Page 5 contained the Voice Edit menu. Here you could create and store 4 FM sounds of your own. These could then be assigned to any "dotted button".

Page 6 was the Rhythm Menu - 36 rhythm patterns that could be placed on any "dotted button" within the rhythm section.

Page 7 was the home of the RPP and RCP features.

Page 8 housed the RSP and CSP.

Page 9 was solely dedicated to the FMP.

Page 10 allowed you to adjust vibrato, sustain and tremolo effects, contained MIDI functions and also allowed you to control the touch sensitivity.

Page 11 featured footswitch, pitch bend and modulation wheel settings, lead voice portamento, and overall transposer and pitch settings.

Page 12 controlled the automatic accompaniment features, flanger and delay effects and voice volume fine tuning.

I've briefly mentioned the effects available in the Multi-Menu section above, but let's take a more in-depth look. Upper and Lower Orchestra sections had dedicated Symphonic, Celeste and vibrato effects. Upper and Lower Combination sections had dedicated Chorus and Tremolo effects. Lead voices had a dedicated vibrato effect. Upper and Lower Combination, Orchestra and AWM sections had sustain effects. The pedals also had sustain. Flanger or Delay (but not both at the same time) could be assigned to Upper/Lower Orchestra, AWM, Lead, AWM Bass and Arpeggio Chord sections. Upper Orchestra and Lead brilliance could be controlled by the modulation wheel. Finally, there was an overall digital reverb level.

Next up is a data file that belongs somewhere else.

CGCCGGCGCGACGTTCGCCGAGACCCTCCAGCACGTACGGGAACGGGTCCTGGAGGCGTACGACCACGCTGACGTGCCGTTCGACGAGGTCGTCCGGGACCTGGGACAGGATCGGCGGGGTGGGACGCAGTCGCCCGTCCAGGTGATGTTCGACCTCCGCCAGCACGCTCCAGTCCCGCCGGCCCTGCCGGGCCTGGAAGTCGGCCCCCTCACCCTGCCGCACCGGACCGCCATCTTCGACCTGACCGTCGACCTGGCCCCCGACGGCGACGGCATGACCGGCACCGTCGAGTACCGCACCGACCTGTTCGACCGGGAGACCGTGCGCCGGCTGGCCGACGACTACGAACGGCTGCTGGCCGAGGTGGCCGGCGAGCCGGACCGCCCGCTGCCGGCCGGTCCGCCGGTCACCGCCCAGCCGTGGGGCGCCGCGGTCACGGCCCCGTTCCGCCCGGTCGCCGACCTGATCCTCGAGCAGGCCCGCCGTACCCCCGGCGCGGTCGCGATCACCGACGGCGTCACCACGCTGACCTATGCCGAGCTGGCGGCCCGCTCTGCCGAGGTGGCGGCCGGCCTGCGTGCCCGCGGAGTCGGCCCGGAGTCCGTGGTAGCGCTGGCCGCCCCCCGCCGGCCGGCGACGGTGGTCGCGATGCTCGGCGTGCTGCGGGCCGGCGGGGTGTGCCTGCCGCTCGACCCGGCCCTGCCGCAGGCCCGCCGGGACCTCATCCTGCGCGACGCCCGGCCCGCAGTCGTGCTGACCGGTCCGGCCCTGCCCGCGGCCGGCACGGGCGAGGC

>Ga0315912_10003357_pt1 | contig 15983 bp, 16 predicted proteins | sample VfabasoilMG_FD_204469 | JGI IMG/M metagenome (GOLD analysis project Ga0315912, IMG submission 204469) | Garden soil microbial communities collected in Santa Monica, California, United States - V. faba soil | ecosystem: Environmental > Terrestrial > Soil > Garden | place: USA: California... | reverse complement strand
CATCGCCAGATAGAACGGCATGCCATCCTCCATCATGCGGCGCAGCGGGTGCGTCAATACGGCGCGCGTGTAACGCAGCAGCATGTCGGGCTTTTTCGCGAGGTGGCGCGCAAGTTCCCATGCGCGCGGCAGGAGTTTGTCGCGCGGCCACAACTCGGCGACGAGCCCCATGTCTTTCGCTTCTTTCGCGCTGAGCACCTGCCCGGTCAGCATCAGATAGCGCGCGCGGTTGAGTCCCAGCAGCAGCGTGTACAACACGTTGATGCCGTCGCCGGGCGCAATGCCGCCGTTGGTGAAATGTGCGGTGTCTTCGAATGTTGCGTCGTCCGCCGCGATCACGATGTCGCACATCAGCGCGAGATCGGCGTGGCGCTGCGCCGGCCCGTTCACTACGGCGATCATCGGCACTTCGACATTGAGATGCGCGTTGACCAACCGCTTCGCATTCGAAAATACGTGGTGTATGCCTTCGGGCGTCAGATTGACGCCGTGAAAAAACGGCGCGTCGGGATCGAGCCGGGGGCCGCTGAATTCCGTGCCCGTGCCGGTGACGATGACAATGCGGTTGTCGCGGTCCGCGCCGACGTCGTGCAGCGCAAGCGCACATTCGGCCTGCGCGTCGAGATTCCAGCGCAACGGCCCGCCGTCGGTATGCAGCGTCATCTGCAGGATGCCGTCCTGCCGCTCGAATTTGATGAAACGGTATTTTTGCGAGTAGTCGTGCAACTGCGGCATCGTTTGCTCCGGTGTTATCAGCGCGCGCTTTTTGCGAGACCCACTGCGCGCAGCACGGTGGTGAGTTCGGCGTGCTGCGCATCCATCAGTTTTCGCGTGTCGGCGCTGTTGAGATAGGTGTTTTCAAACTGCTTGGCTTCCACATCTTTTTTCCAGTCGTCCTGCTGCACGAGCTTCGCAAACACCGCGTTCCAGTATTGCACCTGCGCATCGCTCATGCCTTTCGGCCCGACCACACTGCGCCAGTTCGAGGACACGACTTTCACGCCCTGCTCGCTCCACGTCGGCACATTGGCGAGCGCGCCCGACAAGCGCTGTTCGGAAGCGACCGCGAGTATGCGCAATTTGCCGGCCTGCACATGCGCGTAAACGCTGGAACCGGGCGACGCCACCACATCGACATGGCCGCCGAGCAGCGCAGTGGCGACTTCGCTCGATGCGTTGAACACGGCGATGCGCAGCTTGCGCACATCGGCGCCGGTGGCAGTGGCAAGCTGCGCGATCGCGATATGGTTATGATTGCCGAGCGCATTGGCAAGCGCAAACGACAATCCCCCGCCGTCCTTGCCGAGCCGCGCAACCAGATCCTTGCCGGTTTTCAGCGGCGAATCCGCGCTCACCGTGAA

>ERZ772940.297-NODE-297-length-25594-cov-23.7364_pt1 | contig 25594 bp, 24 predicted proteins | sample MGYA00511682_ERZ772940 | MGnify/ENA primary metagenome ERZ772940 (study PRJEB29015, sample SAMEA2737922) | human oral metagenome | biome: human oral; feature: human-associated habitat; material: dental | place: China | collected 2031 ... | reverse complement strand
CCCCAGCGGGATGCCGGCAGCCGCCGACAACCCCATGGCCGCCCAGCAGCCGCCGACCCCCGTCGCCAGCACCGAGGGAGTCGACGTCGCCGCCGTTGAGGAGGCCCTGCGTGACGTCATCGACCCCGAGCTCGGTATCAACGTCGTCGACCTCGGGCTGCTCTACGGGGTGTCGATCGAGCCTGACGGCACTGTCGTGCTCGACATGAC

This may seem like a lot of writing, but I've really only scratched the surface of what the HS-8 has to offer. Okay, it's not an instrument for the feint-hearted - if you're not prepared to fiddle with effects setting and sound combinations you'll never hear it at its best. But if you can find an old recording by Glyn Madden (particularly his classical album "Arioso", played entirely on the HS-8) you'll find out just what the machine can do in the right hands.


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Maintained by Stephen Gill
sgill@cableinet.co.uk

Copyright © 1999 Gilly on the Net
Most recent revision 6 January 1999